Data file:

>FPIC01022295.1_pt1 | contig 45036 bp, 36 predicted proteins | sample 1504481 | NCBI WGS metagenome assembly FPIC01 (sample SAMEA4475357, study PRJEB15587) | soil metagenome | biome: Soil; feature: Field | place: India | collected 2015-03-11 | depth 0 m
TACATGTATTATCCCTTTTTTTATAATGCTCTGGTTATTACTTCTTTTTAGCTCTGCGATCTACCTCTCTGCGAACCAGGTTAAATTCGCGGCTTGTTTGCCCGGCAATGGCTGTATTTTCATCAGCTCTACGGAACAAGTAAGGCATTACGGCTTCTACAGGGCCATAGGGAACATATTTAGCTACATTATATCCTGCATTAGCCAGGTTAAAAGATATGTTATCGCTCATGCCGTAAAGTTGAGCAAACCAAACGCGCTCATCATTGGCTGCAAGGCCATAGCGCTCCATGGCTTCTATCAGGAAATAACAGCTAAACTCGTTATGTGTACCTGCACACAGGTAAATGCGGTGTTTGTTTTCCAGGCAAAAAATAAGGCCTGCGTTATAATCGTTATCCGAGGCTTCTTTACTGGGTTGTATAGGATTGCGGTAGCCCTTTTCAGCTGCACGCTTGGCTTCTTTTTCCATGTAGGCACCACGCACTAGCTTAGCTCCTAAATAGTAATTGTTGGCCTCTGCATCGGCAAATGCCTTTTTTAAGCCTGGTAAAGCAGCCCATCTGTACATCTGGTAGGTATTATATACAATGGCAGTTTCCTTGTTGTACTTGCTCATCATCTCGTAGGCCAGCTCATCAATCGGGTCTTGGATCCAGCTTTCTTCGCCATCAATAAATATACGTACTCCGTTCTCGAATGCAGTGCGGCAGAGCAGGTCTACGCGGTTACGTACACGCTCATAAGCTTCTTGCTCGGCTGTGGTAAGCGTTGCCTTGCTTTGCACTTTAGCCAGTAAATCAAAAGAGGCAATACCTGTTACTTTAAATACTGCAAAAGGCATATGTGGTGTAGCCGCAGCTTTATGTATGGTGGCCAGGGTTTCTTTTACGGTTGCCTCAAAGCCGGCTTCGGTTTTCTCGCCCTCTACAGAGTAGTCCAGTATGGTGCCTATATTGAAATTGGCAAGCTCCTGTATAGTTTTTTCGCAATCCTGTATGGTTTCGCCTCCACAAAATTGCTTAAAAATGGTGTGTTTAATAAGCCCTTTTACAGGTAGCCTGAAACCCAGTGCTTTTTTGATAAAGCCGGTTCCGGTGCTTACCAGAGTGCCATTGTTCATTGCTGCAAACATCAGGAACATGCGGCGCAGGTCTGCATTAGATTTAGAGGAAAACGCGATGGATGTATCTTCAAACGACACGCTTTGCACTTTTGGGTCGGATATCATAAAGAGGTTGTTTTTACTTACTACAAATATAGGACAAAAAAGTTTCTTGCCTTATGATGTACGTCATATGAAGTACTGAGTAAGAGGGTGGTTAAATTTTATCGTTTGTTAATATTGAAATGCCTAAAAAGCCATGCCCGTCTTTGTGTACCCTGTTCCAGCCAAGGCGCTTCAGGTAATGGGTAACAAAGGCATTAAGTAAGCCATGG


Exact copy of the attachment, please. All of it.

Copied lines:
>FPIC01022295.1_pt1 | contig 45036 bp, 36 predicted proteins | sample 1504481 | NCBI WGS metagenome assembly FPIC01 (sample SAMEA4475357, study PRJEB15587) | soil metagenome | biome: Soil; feature: Field | place: India | collected 2015-03-11 | depth 0 m
TACATGTATTATCCCTTTTTTTATAATGCTCTGGTTATTACTTCTTTTTAGCTCTGCGATCTACCTCTCTGCGAACCAGGTTAAATTCGCGGCTTGTTTGCCCGGCAATGGCTGTATTTTCATCAGCTCTACGGAACAAGTAAGGCATTACGGCTTCTACAGGGCCATAGGGAACATATTTAGCTACATTATATCCTGCATTAGCCAGGTTAAAAGATATGTTATCGCTCATGCCGTAAAGTTGAGCAAACCAAACGCGCTCATCATTGGCTGCAAGGCCATAGCGCTCCATGGCTTCTATCAGGAAATAACAGCTAAACTCGTTATGTGTACCTGCACACAGGTAAATGCGGTGTTTGTTTTCCAGGCAAAAAATAAGGCCTGCGTTATAATCGTTATCCGAGGCTTCTTTACTGGGTTGTATAGGATTGCGGTAGCCCTTTTCAGCTGCACGCTTGGCTTCTTTTTCCATGTAGGCACCACGCACTAGCTTAGCTCCTAAATAGTAATTGTTGGCCTCTGCATCGGCAAATGCCTTTTTTAAGCCTGGTAAAGCAGCCCATCTGTACATCTGGTAGGTATTATATACAATGGCAGTTTCCTTGTTGTACTTGCTCATCATCTCGTAGGCCAGCTCATCAATCGGGTCTTGGATCCAGCTTTCTTCGCCATCAATAAATATACGTACTCCGTTCTCGAATGCAGTGCGGCAGAGCAGGTCTACGCGGTTACGTACACGCTCATAAGCTTCTTGCTCGGCTGTGGTAAGCGTTGCCTTGCTTTGCACTTTAGCCAGTAAATCAAAAGAGGCAATACCTGTTACTTTAAATACTGCAAAAGGCATATGTGGTGTAGCCGCAGCTTTATGTATGGTGGCCAGGGTTTCTTTTACGGTTGCCTCAAAGCCGGCTTCGGTTTTCTCGCCCTCTACAGAGTAGTCCAGTATGGTGCCTATATTGAAATTGGCAAGCTCCTGTATAGTTTTTTCGCAATCCTGTATGGTTTCGCCTCCACAAAATTGCTTAAAAATGGTGTGTTTAATAAGCCCTTTTACAGGTAGCCTGAAACCCAGTGCTTTTTTGATAAAGCCGGTTCCGGTGCTTACCAGAGTGCCATTGTTCATTGCTGCAAACATCAGGAACATGCGGCGCAGGTCTGCATTAGATTTAGAGGAAAACGCGATGGATGTATCTTCAAACGACACGCTTTGCACTTTTGGGTCGGATATCATAAAGAGGTTGTTTTTACTTACTACAAATATAGGACAAAAAAGTTTCTTGCCTTATGATGTACGTCATATGAAGTACTGAGTAAGAGGGTGGTTAAATTTTATCGTTTGTTAATATTGAAATGCCTAAAAAGCCATGCCCGTCTTTGTGTACCCTGTTCCAGCCAAGGCGCTTCAGGTAATGGGTAACAAAGGCATTAAGTAAGCCATGG